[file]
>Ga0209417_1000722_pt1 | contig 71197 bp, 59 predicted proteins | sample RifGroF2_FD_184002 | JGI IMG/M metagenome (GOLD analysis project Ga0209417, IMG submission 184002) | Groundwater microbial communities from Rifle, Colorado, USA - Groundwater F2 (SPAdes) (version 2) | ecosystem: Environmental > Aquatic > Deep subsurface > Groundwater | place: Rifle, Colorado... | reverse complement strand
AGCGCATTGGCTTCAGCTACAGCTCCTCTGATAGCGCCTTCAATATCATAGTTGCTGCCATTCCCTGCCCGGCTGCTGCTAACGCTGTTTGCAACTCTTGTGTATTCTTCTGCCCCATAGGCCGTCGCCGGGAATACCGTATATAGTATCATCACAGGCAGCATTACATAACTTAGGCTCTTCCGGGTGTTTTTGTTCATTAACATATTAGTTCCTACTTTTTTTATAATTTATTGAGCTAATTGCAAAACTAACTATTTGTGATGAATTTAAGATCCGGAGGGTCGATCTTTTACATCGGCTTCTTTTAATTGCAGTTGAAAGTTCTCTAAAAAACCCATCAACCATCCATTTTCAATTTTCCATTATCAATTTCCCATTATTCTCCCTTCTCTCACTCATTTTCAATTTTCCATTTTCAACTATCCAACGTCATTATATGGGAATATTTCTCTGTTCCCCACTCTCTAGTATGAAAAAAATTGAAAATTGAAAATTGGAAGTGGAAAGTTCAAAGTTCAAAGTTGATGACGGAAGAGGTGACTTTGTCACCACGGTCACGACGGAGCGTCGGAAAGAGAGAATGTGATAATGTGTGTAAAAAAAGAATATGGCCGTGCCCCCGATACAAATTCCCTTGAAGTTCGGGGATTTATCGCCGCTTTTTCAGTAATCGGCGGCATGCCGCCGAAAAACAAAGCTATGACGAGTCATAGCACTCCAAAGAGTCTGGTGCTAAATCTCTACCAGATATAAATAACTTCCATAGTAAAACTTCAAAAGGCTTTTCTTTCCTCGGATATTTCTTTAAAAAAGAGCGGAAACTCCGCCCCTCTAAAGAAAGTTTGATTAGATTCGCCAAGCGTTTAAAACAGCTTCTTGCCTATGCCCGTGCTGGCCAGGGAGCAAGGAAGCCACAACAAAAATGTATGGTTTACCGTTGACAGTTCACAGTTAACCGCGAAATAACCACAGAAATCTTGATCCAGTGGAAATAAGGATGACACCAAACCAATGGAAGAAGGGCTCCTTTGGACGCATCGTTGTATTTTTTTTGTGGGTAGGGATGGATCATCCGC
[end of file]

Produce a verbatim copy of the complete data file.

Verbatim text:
>Ga0209417_1000722_pt1 | contig 71197 bp, 59 predicted proteins | sample RifGroF2_FD_184002 | JGI IMG/M metagenome (GOLD analysis project Ga0209417, IMG submission 184002) | Groundwater microbial communities from Rifle, Colorado, USA - Groundwater F2 (SPAdes) (version 2) | ecosystem: Environmental > Aquatic > Deep subsurface > Groundwater | place: Rifle, Colorado... | reverse complement strand
AGCGCATTGGCTTCAGCTACAGCTCCTCTGATAGCGCCTTCAATATCATAGTTGCTGCCATTCCCTGCCCGGCTGCTGCTAACGCTGTTTGCAACTCTTGTGTATTCTTCTGCCCCATAGGCCGTCGCCGGGAATACCGTATATAGTATCATCACAGGCAGCATTACATAACTTAGGCTCTTCCGGGTGTTTTTGTTCATTAACATATTAGTTCCTACTTTTTTTATAATTTATTGAGCTAATTGCAAAACTAACTATTTGTGATGAATTTAAGATCCGGAGGGTCGATCTTTTACATCGGCTTCTTTTAATTGCAGTTGAAAGTTCTCTAAAAAACCCATCAACCATCCATTTTCAATTTTCCATTATCAATTTCCCATTATTCTCCCTTCTCTCACTCATTTTCAATTTTCCATTTTCAACTATCCAACGTCATTATATGGGAATATTTCTCTGTTCCCCACTCTCTAGTATGAAAAAAATTGAAAATTGAAAATTGGAAGTGGAAAGTTCAAAGTTCAAAGTTGATGACGGAAGAGGTGACTTTGTCACCACGGTCACGACGGAGCGTCGGAAAGAGAGAATGTGATAATGTGTGTAAAAAAAGAATATGGCCGTGCCCCCGATACAAATTCCCTTGAAGTTCGGGGATTTATCGCCGCTTTTTCAGTAATCGGCGGCATGCCGCCGAAAAACAAAGCTATGACGAGTCATAGCACTCCAAAGAGTCTGGTGCTAAATCTCTACCAGATATAAATAACTTCCATAGTAAAACTTCAAAAGGCTTTTCTTTCCTCGGATATTTCTTTAAAAAAGAGCGGAAACTCCGCCCCTCTAAAGAAAGTTTGATTAGATTCGCCAAGCGTTTAAAACAGCTTCTTGCCTATGCCCGTGCTGGCCAGGGAGCAAGGAAGCCACAACAAAAATGTATGGTTTACCGTTGACAGTTCACAGTTAACCGCGAAATAACCACAGAAATCTTGATCCAGTGGAAATAAGGATGACACCAAACCAATGGAAGAAGGGCTCCTTTGGACGCATCGTTGTATTTTTTTTGTGGGTAGGGATGGATCATCCGC